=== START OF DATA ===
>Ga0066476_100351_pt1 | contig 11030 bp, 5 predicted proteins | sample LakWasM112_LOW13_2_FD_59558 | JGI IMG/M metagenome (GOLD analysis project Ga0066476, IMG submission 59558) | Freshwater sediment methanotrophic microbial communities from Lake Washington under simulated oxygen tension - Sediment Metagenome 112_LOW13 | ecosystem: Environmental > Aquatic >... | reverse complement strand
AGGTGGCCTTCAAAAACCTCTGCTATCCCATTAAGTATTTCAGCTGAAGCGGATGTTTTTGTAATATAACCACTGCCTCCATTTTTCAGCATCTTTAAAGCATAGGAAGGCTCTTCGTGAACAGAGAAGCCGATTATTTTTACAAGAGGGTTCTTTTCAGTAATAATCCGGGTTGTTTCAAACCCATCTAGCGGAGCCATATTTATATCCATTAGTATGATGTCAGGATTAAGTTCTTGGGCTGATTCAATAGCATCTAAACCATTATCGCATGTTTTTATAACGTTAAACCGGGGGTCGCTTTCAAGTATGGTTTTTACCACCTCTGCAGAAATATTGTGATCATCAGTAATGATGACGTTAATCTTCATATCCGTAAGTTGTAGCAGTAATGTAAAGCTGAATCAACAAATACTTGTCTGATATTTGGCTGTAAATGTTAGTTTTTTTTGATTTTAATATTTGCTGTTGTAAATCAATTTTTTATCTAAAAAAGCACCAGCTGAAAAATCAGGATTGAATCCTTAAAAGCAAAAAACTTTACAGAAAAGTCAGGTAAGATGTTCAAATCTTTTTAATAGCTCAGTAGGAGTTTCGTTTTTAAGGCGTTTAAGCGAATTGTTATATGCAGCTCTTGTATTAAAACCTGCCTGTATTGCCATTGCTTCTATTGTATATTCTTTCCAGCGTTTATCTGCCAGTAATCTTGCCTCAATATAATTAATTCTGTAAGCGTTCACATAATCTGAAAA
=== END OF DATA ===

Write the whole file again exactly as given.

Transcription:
>Ga0066476_100351_pt1 | contig 11030 bp, 5 predicted proteins | sample LakWasM112_LOW13_2_FD_59558 | JGI IMG/M metagenome (GOLD analysis project Ga0066476, IMG submission 59558) | Freshwater sediment methanotrophic microbial communities from Lake Washington under simulated oxygen tension - Sediment Metagenome 112_LOW13 | ecosystem: Environmental > Aquatic >... | reverse complement strand
AGGTGGCCTTCAAAAACCTCTGCTATCCCATTAAGTATTTCAGCTGAAGCGGATGTTTTTGTAATATAACCACTGCCTCCATTTTTCAGCATCTTTAAAGCATAGGAAGGCTCTTCGTGAACAGAGAAGCCGATTATTTTTACAAGAGGGTTCTTTTCAGTAATAATCCGGGTTGTTTCAAACCCATCTAGCGGAGCCATATTTATATCCATTAGTATGATGTCAGGATTAAGTTCTTGGGCTGATTCAATAGCATCTAAACCATTATCGCATGTTTTTATAACGTTAAACCGGGGGTCGCTTTCAAGTATGGTTTTTACCACCTCTGCAGAAATATTGTGATCATCAGTAATGATGACGTTAATCTTCATATCCGTAAGTTGTAGCAGTAATGTAAAGCTGAATCAACAAATACTTGTCTGATATTTGGCTGTAAATGTTAGTTTTTTTTGATTTTAATATTTGCTGTTGTAAATCAATTTTTTATCTAAAAAAGCACCAGCTGAAAAATCAGGATTGAATCCTTAAAAGCAAAAAACTTTACAGAAAAGTCAGGTAAGATGTTCAAATCTTTTTAATAGCTCAGTAGGAGTTTCGTTTTTAAGGCGTTTAAGCGAATTGTTATATGCAGCTCTTGTATTAAAACCTGCCTGTATTGCCATTGCTTCTATTGTATATTCTTTCCAGCGTTTATCTGCCAGTAATCTTGCCTCAATATAATTAATTCTGTAAGCGTTCACATAATCTGAAAA